It seems it's time to start paying more attention to Bud's sensory integration needs. I have to admit, I'd gotten lazy in that department. A couple of years ago, when Bud was in preschool, sensory integration was a Top Priority, but the better he got at self-regulating, the less attention I paid to it. We ended his supplemental Occupational Therapy sessions last spring (though he still has them at school), and bit by bit I've started slacking on all the other stuff - the jumping, the swinging, the marching. In the past couple of months, I'd even gotten slack with the Wilbarger Brushing Protocol, which we'd been using faithfully with Bud since he was three.
My laziness has caught up with me.
To be fair, it's not just my laziness. Sensory integration activities are easy in the summer, when we can spend whole days splashing in the lake and rolling down hills and playing at the park. It's even pretty simple in the fall and spring, when the weather is still mild and the days fairly long. But in winter - especially this winter, when there has been no snow for sledding and digging and building - it's a much greater challenge. The days are short, the calendar is packed, the cold metal playground has low appeal - and even playing in the backyard is difficult, because we are currently managing through some particularly unpleasant issues with our septic system (and I will spare you the details, but suffice it to say that it makes the scatalogical issues I've been reading about in the autism blogosphere lately pale by comparison.)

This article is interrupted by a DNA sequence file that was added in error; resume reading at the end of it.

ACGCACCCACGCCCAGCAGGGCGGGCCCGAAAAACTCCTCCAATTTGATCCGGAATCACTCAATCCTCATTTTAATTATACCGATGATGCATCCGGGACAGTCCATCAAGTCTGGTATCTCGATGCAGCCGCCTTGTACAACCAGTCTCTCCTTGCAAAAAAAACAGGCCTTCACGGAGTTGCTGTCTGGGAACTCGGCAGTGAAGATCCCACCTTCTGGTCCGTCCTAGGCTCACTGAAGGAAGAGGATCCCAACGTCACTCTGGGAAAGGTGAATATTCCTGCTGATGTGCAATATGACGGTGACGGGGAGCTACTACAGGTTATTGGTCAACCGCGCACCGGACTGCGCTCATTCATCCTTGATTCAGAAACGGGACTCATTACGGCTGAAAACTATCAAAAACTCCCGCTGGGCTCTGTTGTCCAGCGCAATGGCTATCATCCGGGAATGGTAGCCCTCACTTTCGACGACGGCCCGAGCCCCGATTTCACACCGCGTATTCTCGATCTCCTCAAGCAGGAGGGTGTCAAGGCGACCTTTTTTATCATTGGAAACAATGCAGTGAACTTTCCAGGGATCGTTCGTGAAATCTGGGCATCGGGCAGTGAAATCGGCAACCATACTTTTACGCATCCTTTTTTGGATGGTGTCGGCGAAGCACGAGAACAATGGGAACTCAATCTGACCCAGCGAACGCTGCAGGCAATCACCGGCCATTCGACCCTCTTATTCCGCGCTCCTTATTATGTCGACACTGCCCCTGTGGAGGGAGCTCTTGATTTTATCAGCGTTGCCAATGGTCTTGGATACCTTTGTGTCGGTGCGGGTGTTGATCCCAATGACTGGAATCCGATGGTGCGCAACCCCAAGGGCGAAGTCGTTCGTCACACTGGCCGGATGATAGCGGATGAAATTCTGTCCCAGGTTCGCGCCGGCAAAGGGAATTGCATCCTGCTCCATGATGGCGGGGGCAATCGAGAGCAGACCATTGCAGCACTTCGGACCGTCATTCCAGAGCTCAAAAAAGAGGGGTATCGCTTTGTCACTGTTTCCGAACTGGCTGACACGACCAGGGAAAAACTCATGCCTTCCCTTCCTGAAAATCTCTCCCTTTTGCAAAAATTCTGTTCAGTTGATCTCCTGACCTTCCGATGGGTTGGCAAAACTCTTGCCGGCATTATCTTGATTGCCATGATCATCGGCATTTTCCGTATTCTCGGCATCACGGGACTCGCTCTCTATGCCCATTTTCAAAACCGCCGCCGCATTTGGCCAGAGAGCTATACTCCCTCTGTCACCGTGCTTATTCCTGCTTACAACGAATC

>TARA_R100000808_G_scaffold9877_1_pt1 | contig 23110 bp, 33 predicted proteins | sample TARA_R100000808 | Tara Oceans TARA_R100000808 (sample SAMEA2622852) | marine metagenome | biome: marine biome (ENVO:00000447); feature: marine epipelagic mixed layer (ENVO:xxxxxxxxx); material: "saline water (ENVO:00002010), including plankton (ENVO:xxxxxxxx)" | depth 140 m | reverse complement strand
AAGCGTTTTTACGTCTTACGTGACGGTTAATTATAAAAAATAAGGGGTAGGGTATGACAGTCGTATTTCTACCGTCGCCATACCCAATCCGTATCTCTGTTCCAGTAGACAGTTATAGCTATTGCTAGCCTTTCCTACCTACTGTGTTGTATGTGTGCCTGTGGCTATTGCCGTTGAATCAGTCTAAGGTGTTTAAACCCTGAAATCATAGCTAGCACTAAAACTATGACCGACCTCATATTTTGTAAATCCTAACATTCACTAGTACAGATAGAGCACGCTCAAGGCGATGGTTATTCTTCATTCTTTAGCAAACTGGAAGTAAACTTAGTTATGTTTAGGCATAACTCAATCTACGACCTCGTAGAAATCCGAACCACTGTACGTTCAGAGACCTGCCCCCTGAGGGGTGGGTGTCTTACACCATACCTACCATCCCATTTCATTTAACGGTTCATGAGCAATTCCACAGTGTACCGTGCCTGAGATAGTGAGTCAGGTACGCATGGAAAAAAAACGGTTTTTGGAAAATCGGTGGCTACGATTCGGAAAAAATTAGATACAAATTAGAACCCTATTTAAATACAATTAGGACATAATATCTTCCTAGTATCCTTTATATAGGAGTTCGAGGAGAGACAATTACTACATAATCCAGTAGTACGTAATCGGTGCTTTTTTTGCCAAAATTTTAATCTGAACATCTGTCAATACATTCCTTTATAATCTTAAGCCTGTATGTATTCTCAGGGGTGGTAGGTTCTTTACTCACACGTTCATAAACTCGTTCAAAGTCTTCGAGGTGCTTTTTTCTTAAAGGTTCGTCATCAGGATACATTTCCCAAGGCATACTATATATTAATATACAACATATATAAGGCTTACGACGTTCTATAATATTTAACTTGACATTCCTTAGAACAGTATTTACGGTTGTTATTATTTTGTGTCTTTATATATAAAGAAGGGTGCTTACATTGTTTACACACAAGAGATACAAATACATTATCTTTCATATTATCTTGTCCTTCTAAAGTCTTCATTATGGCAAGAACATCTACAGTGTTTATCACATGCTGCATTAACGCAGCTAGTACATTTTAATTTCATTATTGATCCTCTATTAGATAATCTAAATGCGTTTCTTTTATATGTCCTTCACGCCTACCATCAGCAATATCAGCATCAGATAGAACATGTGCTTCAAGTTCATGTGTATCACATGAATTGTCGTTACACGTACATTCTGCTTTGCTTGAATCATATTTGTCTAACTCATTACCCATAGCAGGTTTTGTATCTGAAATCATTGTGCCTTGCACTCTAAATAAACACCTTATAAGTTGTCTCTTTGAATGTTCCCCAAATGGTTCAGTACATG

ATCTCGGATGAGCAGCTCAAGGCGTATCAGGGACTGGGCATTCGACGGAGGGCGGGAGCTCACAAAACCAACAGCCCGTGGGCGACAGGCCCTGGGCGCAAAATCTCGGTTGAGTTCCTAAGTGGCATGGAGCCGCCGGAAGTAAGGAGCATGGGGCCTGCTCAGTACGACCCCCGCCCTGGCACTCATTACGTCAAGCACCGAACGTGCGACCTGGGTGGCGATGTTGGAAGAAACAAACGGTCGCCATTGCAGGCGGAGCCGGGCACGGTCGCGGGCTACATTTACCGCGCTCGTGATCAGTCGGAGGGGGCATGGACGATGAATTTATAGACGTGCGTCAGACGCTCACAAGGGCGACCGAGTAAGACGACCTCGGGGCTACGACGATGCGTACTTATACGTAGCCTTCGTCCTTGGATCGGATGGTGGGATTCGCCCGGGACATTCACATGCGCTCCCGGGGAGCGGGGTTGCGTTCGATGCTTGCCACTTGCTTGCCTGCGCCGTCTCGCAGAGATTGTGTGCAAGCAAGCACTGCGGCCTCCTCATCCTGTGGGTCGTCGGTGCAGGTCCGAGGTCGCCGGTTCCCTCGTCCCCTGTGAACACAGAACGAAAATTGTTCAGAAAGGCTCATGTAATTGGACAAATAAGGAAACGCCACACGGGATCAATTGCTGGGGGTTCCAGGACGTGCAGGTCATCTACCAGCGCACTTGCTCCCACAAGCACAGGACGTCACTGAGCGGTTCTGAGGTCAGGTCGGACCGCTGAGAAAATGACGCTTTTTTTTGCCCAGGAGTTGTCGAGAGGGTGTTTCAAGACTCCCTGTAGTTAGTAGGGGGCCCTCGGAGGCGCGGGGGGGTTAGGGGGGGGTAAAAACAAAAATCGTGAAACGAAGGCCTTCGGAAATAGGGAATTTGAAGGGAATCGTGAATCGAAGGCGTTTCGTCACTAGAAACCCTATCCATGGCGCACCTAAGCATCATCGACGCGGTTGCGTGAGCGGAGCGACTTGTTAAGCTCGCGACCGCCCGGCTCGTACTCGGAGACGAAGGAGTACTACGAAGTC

Anyway, for the past couple of weeks, Bud has been making his sensory needs known. I've been particularly aware of them in the middle of the night, when he crawls into our bed and tries to slide underneath me, or digs his heels into my shins, or buries his chin between my shoulder blades or hides his elbows in my ribs as he thump-thump-thumps his feet against whichever part of my body is closest, or as he wraps his leg around my kneecap and yanks. When Bud needs sensory input, he gets closer than close - and now that he's over 60 pounds and solidly built, it feels a bit like we've got a Marmaduke who thinks he's a lap dog.
So sensory integration is making its way back to the top of the priority list. We're brushing regularly - at least twice a day. We're ending our days with games that involve a lot of climbing, marching, dancing, pushing, pulling, hugging, squeezing, jumping, and crashing. My favorite was "sled dog," in which Bud (the dog) pulled me (the sled) by the hands as I slid across the wood floor in my sock-covered feet. I think Bud's favorite was the game in which Bud, Daddy, and I dog-piled on top of each other in varying order, requiring the person on the bottom to wriggle themselves free. Kyra also provided a terrific (and well-timed) list of sensory integration activities on This Mom. I just keep thinking back to the workshop I attended a few years ago, in which Carol Stock Kranowitz, author of The Out of Sync Child, said that the keys to promoting sensory regulation were "push, pull, lift, carry," and I'm trying to build in those activities wherever I can.
It seems to be doing the trick, and Bud must be remembering how good it feels to have his sensory integration in check, because as I tucked him into bed last and he wriggled and twitched and tried to get comfortable, he stopped and said, "We need a swing." He went straight to the closet to unpack his doorway swing, and after a few minutes of flight he was ready to settle into sleep.
Bud's upcoming evaluation with the child development clinic is well-timed, since an OT is among the consultants we'll meet. In the meantime, we'll just keep pushing, pulling, lifting, carrying, sled-dogging, and dog-piling. And swinging, of course. Always swinging.